When I was little, my mum used to make these amazing spinach balls as an appetiser for Christmas. Until one Christmas I ate so many spinach balls, I was physically ill. From then on, thinking about, smelling, or trying to eat the spinach balls made me nauseous.
Have you ever experienced something similar? Maybe you ate a bad clam or devoured too many sweets?
This reaction comes from a primitive part of our brain: the amygdala. The amygdala’s job is to determine whether something is a threat. In my case, because the spinach balls made me ill, my brain determined they are a threat.
We can trace this reaction back to our hunter-gatherer days, where knowing what to eat or not eat was a matter of life and death. Our brains developed a “negativity bias,” which means human brains are more likely to attend to, learn from, and use negative information far more than positive information. The more we can remember negative events, the greater the likelihood that we can avoid the threat in the future and increase our chance of survival. Negative emotions, like fear and sadness, are more closely linked to our memory than positive emotions, like happiness.
The brain is like Velcro for negative experiences, and like Teflon for positive ones. For example, you are more likely to remember more clear details of an event filled with negative emotion (JFK’s assassination, 9/11, a personal event of sadness or fear), than an event filled with positive emotion, like birthdays and anniversaries.
Which is why as learning designers, we often use the brain’s negativity bias to increase learning retention by focusing on stories of consequences and negative emotions instead of stories of success and positive emotions. We simply know that our learners will be more drawn in and more motivated by the negative! We could write a positive story like this:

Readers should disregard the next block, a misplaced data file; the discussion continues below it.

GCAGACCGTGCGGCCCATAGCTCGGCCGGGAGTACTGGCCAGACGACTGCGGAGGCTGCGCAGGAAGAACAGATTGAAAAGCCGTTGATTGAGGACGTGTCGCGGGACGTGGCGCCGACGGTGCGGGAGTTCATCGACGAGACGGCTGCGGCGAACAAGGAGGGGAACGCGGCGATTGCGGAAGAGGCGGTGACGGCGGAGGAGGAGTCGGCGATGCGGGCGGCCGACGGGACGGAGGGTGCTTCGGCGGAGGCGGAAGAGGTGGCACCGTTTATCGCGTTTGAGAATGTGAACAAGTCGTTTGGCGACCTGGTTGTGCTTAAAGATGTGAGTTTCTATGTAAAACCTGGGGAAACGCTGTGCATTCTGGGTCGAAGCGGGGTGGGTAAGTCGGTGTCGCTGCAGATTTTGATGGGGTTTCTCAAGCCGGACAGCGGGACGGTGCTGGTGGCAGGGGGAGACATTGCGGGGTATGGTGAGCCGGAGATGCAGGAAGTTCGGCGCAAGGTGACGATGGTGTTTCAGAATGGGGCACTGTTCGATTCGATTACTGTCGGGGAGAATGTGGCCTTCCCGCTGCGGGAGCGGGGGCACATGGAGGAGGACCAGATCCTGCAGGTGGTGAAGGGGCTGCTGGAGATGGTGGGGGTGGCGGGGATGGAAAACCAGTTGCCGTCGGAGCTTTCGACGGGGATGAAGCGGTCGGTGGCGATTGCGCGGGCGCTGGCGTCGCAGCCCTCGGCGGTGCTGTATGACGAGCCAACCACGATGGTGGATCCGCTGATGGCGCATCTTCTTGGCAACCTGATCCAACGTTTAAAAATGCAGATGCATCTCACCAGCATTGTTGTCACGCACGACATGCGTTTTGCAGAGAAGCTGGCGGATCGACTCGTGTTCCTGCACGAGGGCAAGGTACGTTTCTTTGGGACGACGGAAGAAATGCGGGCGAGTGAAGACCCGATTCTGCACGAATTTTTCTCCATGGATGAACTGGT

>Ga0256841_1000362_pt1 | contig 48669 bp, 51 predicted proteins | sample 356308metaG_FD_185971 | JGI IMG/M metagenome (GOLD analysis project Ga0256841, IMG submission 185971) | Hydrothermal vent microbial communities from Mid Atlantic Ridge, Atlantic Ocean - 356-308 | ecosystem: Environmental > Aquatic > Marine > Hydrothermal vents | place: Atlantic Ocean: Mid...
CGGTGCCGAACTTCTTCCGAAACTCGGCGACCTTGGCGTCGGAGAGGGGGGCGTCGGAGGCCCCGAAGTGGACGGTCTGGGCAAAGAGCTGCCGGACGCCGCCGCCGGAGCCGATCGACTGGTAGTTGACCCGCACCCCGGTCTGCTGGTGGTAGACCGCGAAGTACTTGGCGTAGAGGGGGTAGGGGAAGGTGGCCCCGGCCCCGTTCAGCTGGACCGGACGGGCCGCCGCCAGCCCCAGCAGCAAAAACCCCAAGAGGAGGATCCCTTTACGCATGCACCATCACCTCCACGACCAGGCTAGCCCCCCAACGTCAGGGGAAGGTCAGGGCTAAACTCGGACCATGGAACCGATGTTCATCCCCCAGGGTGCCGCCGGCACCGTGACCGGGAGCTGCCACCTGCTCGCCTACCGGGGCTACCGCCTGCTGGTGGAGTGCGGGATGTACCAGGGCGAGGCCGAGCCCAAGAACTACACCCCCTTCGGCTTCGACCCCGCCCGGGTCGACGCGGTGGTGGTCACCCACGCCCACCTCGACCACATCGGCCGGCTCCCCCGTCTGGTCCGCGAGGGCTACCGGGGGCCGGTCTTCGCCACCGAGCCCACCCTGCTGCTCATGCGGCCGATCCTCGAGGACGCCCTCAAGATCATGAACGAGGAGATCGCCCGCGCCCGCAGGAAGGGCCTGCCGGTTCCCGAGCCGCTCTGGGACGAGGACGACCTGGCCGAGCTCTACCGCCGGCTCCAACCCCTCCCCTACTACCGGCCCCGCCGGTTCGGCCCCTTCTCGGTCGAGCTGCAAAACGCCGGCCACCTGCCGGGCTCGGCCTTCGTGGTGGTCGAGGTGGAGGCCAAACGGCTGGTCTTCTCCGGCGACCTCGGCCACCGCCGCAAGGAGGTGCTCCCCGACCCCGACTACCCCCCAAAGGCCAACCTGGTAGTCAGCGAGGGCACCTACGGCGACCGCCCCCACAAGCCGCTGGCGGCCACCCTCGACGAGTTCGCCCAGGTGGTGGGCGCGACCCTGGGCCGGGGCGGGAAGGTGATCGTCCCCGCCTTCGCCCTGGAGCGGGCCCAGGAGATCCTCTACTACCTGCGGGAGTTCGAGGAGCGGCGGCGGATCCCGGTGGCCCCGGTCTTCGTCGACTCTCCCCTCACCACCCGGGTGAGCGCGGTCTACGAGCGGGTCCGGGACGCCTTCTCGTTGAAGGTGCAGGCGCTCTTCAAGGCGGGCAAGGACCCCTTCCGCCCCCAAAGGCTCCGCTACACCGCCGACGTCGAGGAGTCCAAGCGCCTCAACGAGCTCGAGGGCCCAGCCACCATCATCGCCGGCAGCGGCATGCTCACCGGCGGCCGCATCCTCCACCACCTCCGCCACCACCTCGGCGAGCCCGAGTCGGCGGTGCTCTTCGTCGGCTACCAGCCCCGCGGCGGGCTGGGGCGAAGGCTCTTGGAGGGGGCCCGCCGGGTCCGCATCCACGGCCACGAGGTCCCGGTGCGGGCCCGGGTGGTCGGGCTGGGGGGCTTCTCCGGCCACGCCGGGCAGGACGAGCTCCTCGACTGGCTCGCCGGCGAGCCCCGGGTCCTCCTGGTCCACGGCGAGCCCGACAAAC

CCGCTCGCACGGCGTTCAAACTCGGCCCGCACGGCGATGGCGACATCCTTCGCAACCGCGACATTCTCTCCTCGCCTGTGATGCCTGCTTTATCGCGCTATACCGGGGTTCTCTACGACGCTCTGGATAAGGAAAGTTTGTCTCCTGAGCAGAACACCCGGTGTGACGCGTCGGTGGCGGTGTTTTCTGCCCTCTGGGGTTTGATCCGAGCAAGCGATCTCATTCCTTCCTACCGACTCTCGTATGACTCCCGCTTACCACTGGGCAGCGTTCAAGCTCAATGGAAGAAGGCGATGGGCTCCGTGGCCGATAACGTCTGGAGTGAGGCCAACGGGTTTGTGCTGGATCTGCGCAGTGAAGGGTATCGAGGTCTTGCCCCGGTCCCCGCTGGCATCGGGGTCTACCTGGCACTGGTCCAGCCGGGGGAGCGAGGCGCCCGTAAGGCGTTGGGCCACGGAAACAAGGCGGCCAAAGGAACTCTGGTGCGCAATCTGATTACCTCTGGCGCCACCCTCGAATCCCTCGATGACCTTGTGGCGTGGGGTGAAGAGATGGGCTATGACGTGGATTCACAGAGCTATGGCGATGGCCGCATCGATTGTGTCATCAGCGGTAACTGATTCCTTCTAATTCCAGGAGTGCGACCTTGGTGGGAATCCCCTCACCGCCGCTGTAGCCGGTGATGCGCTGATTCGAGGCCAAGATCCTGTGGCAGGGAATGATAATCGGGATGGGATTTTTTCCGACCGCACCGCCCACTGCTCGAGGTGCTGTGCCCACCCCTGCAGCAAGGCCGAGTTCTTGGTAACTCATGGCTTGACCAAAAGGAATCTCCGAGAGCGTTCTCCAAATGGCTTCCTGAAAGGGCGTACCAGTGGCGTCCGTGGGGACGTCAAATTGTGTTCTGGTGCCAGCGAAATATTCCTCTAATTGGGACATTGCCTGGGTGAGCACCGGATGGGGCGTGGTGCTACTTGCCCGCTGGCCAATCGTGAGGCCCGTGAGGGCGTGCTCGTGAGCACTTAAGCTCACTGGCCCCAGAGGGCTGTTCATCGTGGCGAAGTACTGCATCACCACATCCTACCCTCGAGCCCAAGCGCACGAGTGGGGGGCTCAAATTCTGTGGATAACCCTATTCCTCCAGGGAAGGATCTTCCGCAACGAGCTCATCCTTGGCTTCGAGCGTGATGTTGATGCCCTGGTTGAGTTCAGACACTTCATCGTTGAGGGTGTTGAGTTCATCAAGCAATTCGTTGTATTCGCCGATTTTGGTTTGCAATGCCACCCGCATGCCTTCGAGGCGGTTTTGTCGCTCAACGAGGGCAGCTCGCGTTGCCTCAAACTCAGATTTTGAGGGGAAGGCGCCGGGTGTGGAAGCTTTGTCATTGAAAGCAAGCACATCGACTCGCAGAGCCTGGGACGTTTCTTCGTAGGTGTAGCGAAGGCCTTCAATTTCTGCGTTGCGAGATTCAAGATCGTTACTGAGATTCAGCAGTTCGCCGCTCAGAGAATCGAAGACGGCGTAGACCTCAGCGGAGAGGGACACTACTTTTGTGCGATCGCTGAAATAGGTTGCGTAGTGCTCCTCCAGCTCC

“Raquel arrives in Vietnam and enables 'protected mode' on her laptop. She settles into her hotel room to Google the perfect beach to visit after she rocks her presentation tomorrow.”
But that’s a pretty boring story that doesn’t stick in our memory, right? So instead, we boost retention and engagement by tapping into the amygdala with a story like this:
“After settling into her hotel room in Vietnam, Raquel dreams about visiting the local beaches and begins scrolling through pictures of the turquoise waters on her work laptop. An unfamiliar pop-up window appears, followed by another, and another, until the steady stream covers her entire screen. Raquel tries not to panic as she envisions losing tomorrow’s presentation, so she pulls up IT on her phone and reads: ‘Enable 'protected mode' on all devices when traveling abroad.’ Raquel’s stomach drops - she can’t remember enabling 'protected mode'.”
In the second story, threat and negative emotion engaged the amygdala. By triggering the amygdala, we increased the importance of this information and reduced the time it takes for the information to go into our long-term memory. This is why sharing the risks and consequences is an important part of any training.
Keep an eye out for more coming up on the science of learning, and feel free to get in touch if you want to know more about how we build effective learning experiences for clients.
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